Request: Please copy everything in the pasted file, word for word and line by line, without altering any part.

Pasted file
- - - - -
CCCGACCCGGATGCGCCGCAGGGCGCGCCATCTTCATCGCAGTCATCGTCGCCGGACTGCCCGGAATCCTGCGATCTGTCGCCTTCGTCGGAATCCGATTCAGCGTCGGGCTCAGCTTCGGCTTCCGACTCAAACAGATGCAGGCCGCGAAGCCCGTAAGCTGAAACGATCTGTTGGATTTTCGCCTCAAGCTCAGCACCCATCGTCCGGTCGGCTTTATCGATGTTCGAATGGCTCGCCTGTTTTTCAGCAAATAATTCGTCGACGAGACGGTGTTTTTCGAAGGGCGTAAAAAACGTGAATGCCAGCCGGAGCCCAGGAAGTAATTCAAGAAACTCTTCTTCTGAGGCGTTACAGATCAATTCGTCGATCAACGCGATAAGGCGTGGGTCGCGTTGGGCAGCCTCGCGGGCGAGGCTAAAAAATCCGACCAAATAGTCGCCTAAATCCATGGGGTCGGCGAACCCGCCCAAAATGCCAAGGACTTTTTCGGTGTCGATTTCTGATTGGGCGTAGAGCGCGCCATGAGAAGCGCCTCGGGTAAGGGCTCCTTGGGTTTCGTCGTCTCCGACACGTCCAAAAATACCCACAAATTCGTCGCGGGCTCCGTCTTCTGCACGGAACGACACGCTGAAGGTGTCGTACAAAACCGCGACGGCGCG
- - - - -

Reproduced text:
CCCGACCCGGATGCGCCGCAGGGCGCGCCATCTTCATCGCAGTCATCGTCGCCGGACTGCCCGGAATCCTGCGATCTGTCGCCTTCGTCGGAATCCGATTCAGCGTCGGGCTCAGCTTCGGCTTCCGACTCAAACAGATGCAGGCCGCGAAGCCCGTAAGCTGAAACGATCTGTTGGATTTTCGCCTCAAGCTCAGCACCCATCGTCCGGTCGGCTTTATCGATGTTCGAATGGCTCGCCTGTTTTTCAGCAAATAATTCGTCGACGAGACGGTGTTTTTCGAAGGGCGTAAAAAACGTGAATGCCAGCCGGAGCCCAGGAAGTAATTCAAGAAACTCTTCTTCTGAGGCGTTACAGATCAATTCGTCGATCAACGCGATAAGGCGTGGGTCGCGTTGGGCAGCCTCGCGGGCGAGGCTAAAAAATCCGACCAAATAGTCGCCTAAATCCATGGGGTCGGCGAACCCGCCCAAAATGCCAAGGACTTTTTCGGTGTCGATTTCTGATTGGGCGTAGAGCGCGCCATGAGAAGCGCCTCGGGTAAGGGCTCCTTGGGTTTCGTCGTCTCCGACACGTCCAAAAATACCCACAAATTCGTCGCGGGCTCCGTCTTCTGCACGGAACGACACGCTGAAGGTGTCGTACAAAACCGCGACGGCGCG